Alaska GOP aims to block party coups

Peter Goldberg (Photo courtesy gop.com)

Peter Goldberg (Photo courtesy gop.com)

The Alaska Republican Party has taken measures to prevent a takeover by libertarian and Tea Party activists.

The new rules say a person has to be registered as a Republican for at least four years before seeking a top leadership position, and they require all candidates for the party’s statewide offices to be vetted by a special committee before they can run. The rules were adopted on Saturday, at the Alaska Republican Party’s biannual convention. Party Chair Peter Goldberg says the changes are a reaction to a coup staged by a group of Ron Paul supporters at the 2012 convention.

“Two years ago, people that were not Republicans were registering to become Republicans on the day of their district conventions and participating,” says Goldberg. “That’s really not appropriate.”

The insurgents elected a libertarian-leaning chair and vice chair, but the Alaska Republican Party’s old guard kicked them out of office last year.

Very few of those insurgents were present at this year’s convention, which was held in Juneau. But the 2016 convention will happen in Fairbanks, making an influx of dissidents more likely.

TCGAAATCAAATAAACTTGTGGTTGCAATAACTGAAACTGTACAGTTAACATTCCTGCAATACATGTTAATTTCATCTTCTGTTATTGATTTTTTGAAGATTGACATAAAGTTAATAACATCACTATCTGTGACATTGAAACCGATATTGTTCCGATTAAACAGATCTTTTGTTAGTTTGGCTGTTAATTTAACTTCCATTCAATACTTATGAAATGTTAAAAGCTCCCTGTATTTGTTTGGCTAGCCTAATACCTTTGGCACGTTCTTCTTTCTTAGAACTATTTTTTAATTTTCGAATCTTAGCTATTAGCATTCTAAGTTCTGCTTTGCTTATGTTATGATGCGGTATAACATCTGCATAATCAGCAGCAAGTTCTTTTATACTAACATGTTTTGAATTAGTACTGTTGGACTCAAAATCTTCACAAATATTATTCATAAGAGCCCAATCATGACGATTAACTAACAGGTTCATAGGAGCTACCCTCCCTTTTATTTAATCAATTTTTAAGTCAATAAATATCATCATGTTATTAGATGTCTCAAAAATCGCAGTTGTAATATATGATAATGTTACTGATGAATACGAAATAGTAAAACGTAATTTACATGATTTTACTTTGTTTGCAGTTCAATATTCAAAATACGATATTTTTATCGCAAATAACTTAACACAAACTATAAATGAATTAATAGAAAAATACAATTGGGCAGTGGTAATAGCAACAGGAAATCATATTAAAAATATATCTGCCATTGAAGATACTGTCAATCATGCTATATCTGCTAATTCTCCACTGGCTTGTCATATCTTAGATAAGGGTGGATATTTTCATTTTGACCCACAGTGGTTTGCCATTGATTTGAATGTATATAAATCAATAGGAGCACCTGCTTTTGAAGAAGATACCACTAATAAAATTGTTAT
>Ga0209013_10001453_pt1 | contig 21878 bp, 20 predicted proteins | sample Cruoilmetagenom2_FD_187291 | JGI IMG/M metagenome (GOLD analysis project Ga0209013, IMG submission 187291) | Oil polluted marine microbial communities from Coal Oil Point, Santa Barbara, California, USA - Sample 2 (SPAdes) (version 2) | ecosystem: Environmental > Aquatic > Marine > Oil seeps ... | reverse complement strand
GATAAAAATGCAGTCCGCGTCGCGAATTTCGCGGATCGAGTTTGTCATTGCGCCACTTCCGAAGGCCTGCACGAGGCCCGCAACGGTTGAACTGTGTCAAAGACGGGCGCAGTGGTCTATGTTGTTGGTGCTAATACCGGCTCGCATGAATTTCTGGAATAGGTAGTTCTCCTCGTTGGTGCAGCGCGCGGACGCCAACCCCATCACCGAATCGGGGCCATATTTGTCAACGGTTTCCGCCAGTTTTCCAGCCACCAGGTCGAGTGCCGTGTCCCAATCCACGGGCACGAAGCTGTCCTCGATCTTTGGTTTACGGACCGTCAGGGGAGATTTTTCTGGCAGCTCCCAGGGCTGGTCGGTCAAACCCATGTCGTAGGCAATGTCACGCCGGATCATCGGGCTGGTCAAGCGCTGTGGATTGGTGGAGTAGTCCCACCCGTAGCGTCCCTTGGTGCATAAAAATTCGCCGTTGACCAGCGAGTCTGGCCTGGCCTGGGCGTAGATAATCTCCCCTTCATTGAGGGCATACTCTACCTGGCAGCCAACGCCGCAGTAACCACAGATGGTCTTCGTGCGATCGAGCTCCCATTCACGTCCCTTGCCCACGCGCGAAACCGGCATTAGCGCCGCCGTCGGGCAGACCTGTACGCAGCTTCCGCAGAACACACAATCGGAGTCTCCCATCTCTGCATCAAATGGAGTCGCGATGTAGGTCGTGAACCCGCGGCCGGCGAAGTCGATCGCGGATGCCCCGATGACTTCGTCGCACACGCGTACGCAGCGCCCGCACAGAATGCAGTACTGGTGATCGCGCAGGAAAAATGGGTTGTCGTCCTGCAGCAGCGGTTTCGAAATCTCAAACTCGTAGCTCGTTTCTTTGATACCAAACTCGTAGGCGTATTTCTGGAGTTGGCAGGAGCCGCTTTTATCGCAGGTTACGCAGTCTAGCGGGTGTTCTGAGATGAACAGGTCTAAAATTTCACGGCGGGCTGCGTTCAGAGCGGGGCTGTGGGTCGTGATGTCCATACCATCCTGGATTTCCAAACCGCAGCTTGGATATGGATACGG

If that happens, Goldberg says the new rules will make it harder for party outsiders to seize control.

“That’s all it is — just to make sure that the people that participate as Republicans really, in their hearts, are Republicans, and they’re not just showing up to try and change the course of the party,” says Goldberg.

The convention delegates adopted the changes with significant support, but not without protest.

Lance Roberts, a delegate from Fairbanks, was part of the 2012 takeover, and he repeatedly tried to amend the new rules. He believes Republican moderates are trying to shut out the rightwing.

“I think it’s completely the wrong direction,” says Roberts. “We should be more open, more honest, and we should be inviting of these people.”

In addition to changing party rules, the convention delegates condensed the Alaska Republican platform. Sections on education and crime were streamlined, and specific provisions on school vouchers, embryonic stem cell research, assisted suicide, and the teaching of creation science were removed.

There was also a failed effort to strike language opposing the expansion of gay rights, with a third of the party delegates voting to take those sections out of the platform.

The Alaska Republican Party also passed a resolution opposing a ballot initiative to regulate marijuana like alcohol, with support from 75 percent of the delegates.